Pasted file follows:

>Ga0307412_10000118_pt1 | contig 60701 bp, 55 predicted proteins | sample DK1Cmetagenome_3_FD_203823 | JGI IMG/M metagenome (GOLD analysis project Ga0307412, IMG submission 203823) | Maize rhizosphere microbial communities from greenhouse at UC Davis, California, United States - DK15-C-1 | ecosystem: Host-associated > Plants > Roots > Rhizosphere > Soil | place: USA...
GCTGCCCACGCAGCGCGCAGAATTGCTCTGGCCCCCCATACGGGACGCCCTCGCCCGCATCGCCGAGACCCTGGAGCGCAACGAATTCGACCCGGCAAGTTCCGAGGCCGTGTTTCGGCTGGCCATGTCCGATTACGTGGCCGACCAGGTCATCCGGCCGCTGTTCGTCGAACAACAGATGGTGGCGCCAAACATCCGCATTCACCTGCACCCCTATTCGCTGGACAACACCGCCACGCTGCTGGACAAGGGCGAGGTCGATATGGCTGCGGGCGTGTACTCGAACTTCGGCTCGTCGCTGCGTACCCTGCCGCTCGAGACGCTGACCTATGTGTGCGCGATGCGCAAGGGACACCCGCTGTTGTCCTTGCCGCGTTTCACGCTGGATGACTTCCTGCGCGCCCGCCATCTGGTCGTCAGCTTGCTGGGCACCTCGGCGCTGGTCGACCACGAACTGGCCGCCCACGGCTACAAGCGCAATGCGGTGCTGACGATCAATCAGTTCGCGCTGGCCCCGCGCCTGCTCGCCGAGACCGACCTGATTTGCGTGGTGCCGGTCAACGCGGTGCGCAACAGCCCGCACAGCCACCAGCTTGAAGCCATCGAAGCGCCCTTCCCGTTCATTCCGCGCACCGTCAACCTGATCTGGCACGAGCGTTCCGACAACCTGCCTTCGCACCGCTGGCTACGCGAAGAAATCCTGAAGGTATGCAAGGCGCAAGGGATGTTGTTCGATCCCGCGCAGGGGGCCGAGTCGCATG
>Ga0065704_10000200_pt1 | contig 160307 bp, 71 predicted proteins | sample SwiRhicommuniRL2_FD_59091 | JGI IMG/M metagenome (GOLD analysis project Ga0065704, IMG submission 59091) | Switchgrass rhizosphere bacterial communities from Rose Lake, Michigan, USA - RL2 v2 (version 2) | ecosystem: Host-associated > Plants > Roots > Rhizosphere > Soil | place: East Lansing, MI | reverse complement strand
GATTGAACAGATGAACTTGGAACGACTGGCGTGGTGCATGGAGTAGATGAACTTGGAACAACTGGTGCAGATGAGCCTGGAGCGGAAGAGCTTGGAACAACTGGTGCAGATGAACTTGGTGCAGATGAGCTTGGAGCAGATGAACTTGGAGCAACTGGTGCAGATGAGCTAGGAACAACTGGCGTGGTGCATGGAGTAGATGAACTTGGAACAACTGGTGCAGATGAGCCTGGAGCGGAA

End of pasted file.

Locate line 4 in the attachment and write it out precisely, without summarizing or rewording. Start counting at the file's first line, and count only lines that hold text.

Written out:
GATTGAACAGATGAACTTGGAACGACTGGCGTGGTGCATGGAGTAGATGAACTTGGAACAACTGGTGCAGATGAGCCTGGAGCGGAAGAGCTTGGAACAACTGGTGCAGATGAACTTGGTGCAGATGAGCTTGGAGCAGATGAACTTGGAGCAACTGGTGCAGATGAGCTAGGAACAACTGGCGTGGTGCATGGAGTAGATGAACTTGGAACAACTGGTGCAGATGAGCCTGGAGCGGAA